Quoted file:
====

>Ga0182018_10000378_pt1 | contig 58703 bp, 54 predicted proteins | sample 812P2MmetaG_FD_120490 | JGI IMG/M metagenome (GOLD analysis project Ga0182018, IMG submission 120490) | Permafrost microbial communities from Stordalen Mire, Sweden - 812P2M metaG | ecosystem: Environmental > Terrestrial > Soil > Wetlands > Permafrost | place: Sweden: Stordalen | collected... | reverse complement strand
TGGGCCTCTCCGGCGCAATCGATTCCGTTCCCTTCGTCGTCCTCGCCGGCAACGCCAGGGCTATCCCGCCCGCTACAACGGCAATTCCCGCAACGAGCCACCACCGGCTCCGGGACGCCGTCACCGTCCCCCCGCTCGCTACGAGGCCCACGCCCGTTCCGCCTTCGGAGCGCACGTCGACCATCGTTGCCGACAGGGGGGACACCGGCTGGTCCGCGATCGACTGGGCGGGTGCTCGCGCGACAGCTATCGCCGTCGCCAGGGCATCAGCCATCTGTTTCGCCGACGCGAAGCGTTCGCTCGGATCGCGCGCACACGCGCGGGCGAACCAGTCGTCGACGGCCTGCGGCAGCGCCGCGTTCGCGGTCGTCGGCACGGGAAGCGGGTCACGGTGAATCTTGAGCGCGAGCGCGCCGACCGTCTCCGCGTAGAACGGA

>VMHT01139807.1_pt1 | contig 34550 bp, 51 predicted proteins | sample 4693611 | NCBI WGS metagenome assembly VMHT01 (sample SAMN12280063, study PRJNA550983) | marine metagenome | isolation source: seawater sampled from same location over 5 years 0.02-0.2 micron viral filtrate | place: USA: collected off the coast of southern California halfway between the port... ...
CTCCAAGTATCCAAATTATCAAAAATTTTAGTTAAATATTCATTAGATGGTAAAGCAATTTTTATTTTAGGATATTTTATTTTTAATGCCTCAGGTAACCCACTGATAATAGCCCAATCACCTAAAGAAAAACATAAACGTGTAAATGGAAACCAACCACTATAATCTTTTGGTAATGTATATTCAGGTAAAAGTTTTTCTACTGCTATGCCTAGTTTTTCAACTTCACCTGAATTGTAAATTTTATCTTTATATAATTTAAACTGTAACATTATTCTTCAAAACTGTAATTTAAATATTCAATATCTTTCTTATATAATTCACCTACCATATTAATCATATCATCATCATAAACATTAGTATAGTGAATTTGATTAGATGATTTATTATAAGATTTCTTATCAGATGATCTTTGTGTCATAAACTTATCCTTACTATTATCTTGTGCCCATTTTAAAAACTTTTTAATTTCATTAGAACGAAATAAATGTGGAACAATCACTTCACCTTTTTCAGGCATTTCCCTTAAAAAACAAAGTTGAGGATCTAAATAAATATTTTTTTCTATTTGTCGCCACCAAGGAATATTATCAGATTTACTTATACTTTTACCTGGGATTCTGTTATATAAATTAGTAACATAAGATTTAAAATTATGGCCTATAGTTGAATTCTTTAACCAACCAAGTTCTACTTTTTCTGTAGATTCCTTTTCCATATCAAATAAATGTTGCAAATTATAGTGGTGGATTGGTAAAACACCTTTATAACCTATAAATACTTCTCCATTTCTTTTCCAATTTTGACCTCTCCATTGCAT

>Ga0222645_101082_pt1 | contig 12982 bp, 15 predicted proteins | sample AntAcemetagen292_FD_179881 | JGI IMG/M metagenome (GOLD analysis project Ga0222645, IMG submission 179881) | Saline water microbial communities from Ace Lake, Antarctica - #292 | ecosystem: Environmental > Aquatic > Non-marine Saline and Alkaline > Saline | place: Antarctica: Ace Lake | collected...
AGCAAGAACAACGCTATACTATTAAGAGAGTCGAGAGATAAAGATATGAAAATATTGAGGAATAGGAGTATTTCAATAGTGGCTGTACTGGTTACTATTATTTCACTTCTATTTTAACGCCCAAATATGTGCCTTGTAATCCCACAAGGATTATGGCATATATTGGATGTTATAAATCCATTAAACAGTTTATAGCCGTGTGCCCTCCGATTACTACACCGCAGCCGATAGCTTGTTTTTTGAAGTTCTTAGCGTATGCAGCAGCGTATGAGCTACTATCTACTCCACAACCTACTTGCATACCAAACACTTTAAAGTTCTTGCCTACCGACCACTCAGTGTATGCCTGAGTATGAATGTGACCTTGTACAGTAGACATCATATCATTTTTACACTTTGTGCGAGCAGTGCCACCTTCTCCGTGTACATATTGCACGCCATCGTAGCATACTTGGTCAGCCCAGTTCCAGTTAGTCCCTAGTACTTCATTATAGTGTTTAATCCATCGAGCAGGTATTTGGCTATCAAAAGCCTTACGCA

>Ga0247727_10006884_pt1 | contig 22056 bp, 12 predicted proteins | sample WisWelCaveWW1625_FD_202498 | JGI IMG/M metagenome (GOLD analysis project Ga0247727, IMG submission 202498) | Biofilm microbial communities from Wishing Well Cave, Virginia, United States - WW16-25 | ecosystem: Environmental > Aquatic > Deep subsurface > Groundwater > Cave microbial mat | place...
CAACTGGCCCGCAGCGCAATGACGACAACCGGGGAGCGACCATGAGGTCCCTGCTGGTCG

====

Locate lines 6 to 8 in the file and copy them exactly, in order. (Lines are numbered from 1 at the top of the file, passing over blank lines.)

AGCAAGAACAACGCTATACTATTAAGAGAGTCGAGAGATAAAGATATGAAAATATTGAGGAATAGGAGTATTTCAATAGTGGCTGTACTGGTTACTATTATTTCACTTCTATTTTAACGCCCAAATATGTGCCTTGTAATCCCACAAGGATTATGGCATATATTGGATGTTATAAATCCATTAAACAGTTTATAGCCGTGTGCCCTCCGATTACTACACCGCAGCCGATAGCTTGTTTTTTGAAGTTCTTAGCGTATGCAGCAGCGTATGAGCTACTATCTACTCCACAACCTACTTGCATACCAAACACTTTAAAGTTCTTGCCTACCGACCACTCAGTGTATGCCTGAGTATGAATGTGACCTTGTACAGTAGACATCATATCATTTTTACACTTTGTGCGAGCAGTGCCACCTTCTCCGTGTACATATTGCACGCCATCGTAGCATACTTGGTCAGCCCAGTTCCAGTTAGTCCCTAGTACTTCATTATAGTGTTTAATCCATCGAGCAGGTATTTGGCTATCAAAAGCCTTACGCA

>Ga0247727_10006884_pt1 | contig 22056 bp, 12 predicted proteins | sample WisWelCaveWW1625_FD_202498 | JGI IMG/M metagenome (GOLD analysis project Ga0247727, IMG submission 202498) | Biofilm microbial communities from Wishing Well Cave, Virginia, United States - WW16-25 | ecosystem: Environmental > Aquatic > Deep subsurface > Groundwater > Cave microbial mat | place...
CAACTGGCCCGCAGCGCAATGACGACAACCGGGGAGCGACCATGAGGTCCCTGCTGGTCG